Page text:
Andrew Joseph Sebastian Maciey was the definition of a Delta Chi.
I realized that was the case less than a week after he passed away. I was in a West Chester, PA bar with 50 of my brothers, celebrating Mace’s life. I looked to the left and saw alumni who were five years older than me. I looked to my right and saw guys who were still undergrads. Mace was one of the few brothers who could have brought together so many people under one roof. He was our chapter’s Sergeant in Arms, and he never was shy about telling us how we were screwing up. He was the Associate Member Chair of one of the most impressive pledge classes of my three years as a brother.
I always considered Mace one of my best friends. The truth is he probably had 30 best friends. Being friends with him wasn’t easy. He demanded loyalty, because that’s what he gave you. You’d have to be ready to get in an argument as well, because he’d argue with you at the drop of a hat. Godfather I or Godfather II? Mace was partial to the sequel. Avon or Stringer? Mace thought Stringer was a punk. Boston or Baltimore? Neither. Mace wanted to see both white trash cities burn to the ground. That’s what made my friendship with Mace so unique, because I embodied so many qualities he could simply not stand. I was from Boston. I had no fashion sense. I was goofy-looking. I rocked glasses. Mace even had a personal nickname for me: “Melvin.”
But from the moment we began pledging, we clicked. We considered our pledge class, Alpha Xi, the tightest pledge class in the fraternity. Mace, Barry Sobel, David Lenter, Eli Tucker and myself were as close-knit of a group as you could find. Most of my favorite memories of college revolved around Alpha Xi, and Mace was right in the middle of all of them.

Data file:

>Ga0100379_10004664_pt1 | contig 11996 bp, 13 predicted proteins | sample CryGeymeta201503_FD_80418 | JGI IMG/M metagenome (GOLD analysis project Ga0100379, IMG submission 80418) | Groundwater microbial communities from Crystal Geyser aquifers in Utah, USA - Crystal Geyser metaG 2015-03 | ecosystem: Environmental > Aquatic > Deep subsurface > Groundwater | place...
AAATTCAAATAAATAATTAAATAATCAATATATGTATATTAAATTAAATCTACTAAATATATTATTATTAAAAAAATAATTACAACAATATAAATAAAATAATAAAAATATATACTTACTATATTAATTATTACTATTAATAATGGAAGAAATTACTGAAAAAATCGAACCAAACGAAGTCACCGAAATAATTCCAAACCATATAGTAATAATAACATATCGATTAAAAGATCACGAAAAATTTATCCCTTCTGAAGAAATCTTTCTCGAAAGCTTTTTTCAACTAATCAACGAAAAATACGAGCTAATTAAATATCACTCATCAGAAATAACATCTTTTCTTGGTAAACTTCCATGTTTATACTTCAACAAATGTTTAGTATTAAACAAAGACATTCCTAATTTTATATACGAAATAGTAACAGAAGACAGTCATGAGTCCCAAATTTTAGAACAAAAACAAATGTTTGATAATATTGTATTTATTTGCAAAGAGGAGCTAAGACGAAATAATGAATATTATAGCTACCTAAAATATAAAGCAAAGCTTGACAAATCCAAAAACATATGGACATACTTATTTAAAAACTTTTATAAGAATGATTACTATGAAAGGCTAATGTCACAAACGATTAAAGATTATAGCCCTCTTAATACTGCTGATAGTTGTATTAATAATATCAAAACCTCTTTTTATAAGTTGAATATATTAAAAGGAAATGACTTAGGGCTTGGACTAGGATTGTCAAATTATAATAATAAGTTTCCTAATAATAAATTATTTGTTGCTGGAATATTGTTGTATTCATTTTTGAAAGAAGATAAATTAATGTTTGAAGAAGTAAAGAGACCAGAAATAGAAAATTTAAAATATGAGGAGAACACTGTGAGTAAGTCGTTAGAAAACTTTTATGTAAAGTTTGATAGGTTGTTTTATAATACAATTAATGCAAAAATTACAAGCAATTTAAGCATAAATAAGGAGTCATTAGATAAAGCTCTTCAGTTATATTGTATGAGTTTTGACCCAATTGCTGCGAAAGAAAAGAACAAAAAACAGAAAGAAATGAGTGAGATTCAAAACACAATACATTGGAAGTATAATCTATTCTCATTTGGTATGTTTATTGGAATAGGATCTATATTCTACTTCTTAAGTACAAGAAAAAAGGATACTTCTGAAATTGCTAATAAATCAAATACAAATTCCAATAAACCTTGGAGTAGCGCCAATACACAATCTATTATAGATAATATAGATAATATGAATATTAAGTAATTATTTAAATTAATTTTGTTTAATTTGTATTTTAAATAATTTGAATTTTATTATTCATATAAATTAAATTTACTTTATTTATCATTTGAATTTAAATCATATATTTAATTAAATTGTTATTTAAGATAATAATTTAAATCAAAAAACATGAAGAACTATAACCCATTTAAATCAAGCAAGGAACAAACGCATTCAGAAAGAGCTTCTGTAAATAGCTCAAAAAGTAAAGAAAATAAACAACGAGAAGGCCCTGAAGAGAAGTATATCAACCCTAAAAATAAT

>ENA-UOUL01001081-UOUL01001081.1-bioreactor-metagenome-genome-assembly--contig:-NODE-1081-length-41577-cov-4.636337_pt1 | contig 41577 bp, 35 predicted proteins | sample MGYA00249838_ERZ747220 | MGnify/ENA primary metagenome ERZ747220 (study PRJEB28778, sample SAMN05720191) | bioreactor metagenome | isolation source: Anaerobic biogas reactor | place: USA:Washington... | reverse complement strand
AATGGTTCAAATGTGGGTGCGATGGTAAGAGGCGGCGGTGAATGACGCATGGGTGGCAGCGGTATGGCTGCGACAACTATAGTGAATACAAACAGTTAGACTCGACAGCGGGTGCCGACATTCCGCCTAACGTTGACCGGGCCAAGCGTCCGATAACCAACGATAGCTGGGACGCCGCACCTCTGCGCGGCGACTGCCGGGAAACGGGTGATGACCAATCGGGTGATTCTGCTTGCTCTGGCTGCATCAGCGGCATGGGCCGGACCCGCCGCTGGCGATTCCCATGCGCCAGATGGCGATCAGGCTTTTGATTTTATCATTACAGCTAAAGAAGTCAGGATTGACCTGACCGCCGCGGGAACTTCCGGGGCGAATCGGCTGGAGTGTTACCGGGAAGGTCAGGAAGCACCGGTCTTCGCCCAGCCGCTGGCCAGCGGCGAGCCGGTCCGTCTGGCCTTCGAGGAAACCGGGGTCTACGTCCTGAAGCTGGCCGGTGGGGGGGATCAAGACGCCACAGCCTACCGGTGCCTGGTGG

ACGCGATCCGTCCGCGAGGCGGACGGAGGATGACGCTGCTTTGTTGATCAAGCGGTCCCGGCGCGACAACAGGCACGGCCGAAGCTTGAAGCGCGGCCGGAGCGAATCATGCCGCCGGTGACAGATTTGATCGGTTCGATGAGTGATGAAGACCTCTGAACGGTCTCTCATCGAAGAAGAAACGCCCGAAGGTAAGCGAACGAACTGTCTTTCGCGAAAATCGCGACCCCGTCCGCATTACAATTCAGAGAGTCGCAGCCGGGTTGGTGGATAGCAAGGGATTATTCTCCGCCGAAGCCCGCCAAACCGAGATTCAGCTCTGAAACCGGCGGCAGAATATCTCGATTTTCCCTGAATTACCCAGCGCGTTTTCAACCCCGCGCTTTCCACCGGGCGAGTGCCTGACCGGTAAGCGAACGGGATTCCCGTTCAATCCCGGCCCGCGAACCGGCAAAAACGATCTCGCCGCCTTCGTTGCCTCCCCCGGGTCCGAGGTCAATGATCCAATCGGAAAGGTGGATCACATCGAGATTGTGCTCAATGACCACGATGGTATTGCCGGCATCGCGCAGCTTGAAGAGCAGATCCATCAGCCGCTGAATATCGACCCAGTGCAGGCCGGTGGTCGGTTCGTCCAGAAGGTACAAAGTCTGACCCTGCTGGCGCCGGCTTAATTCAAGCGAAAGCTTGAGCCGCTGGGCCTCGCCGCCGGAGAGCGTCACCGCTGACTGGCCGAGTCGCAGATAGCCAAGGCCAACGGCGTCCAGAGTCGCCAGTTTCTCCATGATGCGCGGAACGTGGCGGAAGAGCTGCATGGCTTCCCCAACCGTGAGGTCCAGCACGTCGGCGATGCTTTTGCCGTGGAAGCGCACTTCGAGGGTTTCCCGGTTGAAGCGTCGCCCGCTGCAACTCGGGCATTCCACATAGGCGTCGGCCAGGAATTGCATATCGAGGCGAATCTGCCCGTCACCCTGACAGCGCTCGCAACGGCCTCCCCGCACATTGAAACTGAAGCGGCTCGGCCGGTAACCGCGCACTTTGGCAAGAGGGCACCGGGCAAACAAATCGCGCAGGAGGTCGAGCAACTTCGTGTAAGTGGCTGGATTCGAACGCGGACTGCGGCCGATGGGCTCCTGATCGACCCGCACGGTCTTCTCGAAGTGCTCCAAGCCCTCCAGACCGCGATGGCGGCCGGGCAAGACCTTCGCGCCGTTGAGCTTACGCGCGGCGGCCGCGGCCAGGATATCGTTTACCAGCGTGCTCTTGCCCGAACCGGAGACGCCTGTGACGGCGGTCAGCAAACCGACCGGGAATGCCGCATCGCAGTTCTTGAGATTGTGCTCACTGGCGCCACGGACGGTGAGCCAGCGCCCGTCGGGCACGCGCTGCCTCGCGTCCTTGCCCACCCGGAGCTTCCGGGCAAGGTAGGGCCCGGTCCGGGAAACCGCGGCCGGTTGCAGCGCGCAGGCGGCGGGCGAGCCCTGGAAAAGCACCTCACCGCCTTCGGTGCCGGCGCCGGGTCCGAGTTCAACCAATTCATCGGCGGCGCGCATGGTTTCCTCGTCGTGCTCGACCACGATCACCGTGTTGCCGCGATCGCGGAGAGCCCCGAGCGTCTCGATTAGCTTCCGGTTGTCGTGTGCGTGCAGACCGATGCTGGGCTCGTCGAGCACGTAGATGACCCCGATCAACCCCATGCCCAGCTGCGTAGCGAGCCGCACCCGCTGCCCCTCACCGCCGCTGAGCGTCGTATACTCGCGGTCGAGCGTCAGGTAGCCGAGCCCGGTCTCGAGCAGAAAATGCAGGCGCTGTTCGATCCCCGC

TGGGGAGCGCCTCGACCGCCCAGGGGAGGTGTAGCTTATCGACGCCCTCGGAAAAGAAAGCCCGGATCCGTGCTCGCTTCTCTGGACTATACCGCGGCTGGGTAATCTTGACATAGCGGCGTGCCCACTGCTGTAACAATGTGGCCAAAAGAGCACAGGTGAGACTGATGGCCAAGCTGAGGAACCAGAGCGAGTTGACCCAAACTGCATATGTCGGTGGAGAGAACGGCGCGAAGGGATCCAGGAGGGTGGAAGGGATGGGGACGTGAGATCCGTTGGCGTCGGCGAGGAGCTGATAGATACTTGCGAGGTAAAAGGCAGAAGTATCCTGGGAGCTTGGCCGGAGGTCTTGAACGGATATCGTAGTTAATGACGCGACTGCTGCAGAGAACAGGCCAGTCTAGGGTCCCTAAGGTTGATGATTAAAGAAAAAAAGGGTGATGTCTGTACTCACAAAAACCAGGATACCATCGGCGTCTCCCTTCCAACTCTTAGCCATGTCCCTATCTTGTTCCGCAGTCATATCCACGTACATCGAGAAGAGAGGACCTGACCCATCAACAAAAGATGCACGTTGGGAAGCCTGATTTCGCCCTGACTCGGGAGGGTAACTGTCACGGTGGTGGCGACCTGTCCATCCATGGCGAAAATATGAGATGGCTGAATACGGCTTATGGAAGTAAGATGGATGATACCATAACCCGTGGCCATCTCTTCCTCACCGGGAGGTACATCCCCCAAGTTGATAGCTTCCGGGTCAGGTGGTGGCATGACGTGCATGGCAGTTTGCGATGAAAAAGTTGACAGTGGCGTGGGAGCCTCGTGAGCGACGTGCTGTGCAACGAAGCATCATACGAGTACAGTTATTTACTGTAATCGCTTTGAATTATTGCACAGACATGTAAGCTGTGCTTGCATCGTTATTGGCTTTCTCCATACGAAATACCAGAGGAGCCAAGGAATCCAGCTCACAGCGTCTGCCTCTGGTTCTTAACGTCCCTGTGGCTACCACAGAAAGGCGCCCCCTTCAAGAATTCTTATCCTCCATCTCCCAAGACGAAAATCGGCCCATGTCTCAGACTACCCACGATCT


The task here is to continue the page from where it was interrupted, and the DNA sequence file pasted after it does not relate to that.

The last time I saw Mace was on Memorial Day Weekend. We met up at the Rusty Rudder in Dewey Beach and reminisced on old times. We attempted to meet up the next day in Ocean City, but we couldn’t get on the same page. He sent me pictures from Seacrets to let me know he was doing just fine. He was supposed to travel up to Boston a week before he passed away. Of course, he waited until the last minute to cancel, saying he didn’t have the funds. You couldn’t get mad at him though. It’s who he was.
Not a day has gone by since Mace’s death where I haven’t thought about him. I’ve obviously thought about the many memories we had together. But recently I’ve been thinking about the memories we won’t have together. Our weddings. The births of our children. The Delta Chi Homecomings and Alumni Weekends. And that’s what is tragic about this whole affair. Mace was just beginning to start the next phase of his life. He got a new job which he was excelling at. He was living with some of his best friends from high school. He was active socially (not a shock regardless of his employment). The fact that he was taken away from us in such a perplexing manner is something I will never understand.
Rest in peace Mace. You and your unique ways will never be forgotten.